women who love property too much


#1

What help is there for womens like myself who are emotional attached to the idea of owning our own cave and are finding the renting bit hard going? Is the government offering any kind of assistance to our sort? even a helpline?


#2

:laughing:

Most women have a very strong nesting instinct, which means that they can find renting a house or living in a house that isn’t homely enough or adequate enough for the needs of a family very frustrating.

So strong is the nesting instinct in many women, that I could see marriages breaking up over a woman feeling she is being coerced into living in a kip. Or, a marriage could break up because a woman, after many years of renting poor quality accomodation, might see no other way to improve her lot in life than to divorce and buy a house on her own.

A man who underestimates the importance of the nest to his woman is a man who had better beware that trouble is on the way.

I would even go so far as to say that a man who chronically underestimates and undermines the importance of the nest to his woman should perhaps not be married at all.

Women can feel disrespected and unloved if they believe their husband is willfully depriving them of the one thing in life they want most: a cozy nest, preferably containining a cozy lil’ family.

That’s Mrs Cockerspaniel’s view anyway.


#3


#4

You mean Irish women right? I speak from current and past experience that women from other cultures do NOT think like Irish women when it comes to “owning” a “house”.


#5

None of the above.

I have no objcetion to wanting to own your own cave. I just object to paying too much money for it.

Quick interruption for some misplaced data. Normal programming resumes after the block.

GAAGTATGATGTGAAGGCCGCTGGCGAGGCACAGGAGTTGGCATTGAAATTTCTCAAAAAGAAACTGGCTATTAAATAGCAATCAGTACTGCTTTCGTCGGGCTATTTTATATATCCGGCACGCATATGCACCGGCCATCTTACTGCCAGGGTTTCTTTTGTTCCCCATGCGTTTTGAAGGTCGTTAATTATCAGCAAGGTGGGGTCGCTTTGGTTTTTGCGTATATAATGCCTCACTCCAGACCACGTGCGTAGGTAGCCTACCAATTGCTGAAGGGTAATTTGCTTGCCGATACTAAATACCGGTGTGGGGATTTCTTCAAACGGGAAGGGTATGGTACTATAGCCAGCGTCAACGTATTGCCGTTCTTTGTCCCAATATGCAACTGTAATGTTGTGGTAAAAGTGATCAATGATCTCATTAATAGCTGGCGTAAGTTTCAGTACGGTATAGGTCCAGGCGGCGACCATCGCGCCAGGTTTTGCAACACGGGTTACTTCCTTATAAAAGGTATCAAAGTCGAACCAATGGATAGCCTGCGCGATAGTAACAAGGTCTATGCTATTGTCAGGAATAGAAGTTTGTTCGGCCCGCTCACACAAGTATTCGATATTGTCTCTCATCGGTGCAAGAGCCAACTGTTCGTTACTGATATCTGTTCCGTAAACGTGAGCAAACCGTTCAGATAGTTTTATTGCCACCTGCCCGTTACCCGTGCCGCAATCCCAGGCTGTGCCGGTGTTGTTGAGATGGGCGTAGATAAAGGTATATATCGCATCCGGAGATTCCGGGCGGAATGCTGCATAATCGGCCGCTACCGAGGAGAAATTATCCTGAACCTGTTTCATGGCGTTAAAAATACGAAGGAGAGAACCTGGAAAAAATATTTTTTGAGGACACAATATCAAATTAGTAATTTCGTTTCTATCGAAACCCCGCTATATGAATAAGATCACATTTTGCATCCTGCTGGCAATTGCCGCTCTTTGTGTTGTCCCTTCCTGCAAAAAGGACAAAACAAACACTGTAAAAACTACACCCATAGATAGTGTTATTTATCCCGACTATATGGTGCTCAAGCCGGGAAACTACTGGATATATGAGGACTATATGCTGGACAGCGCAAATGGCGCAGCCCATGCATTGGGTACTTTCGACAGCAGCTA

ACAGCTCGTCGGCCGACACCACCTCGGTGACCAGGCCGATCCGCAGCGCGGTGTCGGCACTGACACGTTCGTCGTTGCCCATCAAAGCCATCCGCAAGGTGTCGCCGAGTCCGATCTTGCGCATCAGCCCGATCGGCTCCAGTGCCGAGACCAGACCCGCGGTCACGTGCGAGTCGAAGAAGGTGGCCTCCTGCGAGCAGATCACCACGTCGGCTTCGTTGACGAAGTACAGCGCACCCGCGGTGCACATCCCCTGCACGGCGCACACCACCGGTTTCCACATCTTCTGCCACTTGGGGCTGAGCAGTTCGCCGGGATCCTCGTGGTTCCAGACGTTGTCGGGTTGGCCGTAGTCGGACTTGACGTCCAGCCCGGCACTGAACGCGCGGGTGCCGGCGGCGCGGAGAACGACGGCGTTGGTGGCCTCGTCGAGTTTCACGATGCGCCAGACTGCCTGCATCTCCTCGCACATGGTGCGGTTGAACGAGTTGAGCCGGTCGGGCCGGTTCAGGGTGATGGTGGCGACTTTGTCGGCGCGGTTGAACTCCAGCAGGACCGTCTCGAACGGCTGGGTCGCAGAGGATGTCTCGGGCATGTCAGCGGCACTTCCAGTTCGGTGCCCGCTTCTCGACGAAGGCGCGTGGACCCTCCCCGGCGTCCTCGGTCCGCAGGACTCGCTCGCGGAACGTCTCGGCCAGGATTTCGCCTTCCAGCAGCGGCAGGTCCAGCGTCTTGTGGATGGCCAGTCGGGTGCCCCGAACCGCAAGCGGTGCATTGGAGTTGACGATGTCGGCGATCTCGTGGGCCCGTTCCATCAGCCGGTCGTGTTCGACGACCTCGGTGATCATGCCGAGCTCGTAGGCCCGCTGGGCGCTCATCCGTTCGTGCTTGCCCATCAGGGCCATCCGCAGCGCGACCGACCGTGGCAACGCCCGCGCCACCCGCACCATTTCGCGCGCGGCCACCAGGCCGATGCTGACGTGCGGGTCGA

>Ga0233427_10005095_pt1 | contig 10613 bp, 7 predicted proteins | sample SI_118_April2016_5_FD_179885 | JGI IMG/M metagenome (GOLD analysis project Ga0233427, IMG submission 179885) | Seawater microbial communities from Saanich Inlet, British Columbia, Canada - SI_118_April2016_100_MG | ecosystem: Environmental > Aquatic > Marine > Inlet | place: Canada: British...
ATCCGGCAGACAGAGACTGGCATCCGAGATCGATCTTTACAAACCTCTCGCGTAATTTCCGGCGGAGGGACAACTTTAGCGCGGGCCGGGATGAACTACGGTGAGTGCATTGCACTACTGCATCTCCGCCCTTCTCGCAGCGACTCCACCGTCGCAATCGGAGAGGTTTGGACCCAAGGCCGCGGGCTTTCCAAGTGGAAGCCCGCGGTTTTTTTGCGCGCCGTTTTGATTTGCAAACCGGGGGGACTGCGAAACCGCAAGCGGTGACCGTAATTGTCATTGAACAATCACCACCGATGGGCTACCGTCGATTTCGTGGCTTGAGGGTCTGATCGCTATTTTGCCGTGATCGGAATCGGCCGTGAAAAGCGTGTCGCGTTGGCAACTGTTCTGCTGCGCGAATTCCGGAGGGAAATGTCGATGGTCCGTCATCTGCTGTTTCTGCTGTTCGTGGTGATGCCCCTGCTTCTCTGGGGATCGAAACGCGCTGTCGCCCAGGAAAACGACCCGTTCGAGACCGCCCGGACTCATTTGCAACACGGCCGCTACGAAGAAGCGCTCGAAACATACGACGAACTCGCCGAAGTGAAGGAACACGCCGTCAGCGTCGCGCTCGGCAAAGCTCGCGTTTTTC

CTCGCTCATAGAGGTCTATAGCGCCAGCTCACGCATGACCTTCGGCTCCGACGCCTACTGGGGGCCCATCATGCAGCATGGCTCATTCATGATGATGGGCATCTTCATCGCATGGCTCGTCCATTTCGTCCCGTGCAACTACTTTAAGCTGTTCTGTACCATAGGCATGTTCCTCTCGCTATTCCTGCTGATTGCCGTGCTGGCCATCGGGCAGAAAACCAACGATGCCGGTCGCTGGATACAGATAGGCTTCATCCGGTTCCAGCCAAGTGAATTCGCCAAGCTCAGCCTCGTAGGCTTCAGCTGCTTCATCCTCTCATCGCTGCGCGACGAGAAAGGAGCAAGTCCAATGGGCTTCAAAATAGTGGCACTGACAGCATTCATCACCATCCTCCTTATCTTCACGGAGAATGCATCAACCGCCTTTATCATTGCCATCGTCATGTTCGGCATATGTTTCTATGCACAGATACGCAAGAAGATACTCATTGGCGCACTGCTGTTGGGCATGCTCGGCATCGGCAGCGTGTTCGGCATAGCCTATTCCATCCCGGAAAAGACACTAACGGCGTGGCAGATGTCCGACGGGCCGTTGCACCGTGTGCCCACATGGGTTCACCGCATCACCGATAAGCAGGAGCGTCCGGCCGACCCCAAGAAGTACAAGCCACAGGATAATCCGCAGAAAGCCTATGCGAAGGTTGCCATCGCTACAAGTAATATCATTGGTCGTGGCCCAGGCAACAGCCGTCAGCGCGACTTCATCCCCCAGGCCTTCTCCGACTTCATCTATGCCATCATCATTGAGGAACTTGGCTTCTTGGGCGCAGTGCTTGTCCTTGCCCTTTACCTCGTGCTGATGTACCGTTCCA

Look on it like this: spend too much money on the cave and there’s less to cough up on eBay for designer dresses and BT post Christmas sales and the like.

My issue with renting is that single occupancy apartments are WAAAAAAAAAYYYYYY too expensive. Also, a supply of unfurnished, white walled rental property would be good. YOu know like, in Germany where you can decorate as you wish while you rent provided you hand it back white walled?


#6

Do you know something? I was just thinking along the same lines. I rented an apartment like this in Twickenham in London once and it was the best apartment rental I had. My own stuff, white walls (which I actually like!), plain carpets with my own rugs on top. Picture hooks in place on many walls, but free to add more as required. The Irish obsession with pimping an apartment and then renting as a high-end corporate let (are there really that many corporate clients?) is weird.

Does a long-term lease system exist?


#7

Not in my experience, no, mainly because sale of the property allows you to break a Part VI tenancy and most leases are fixed to 12 months if they are time delimited.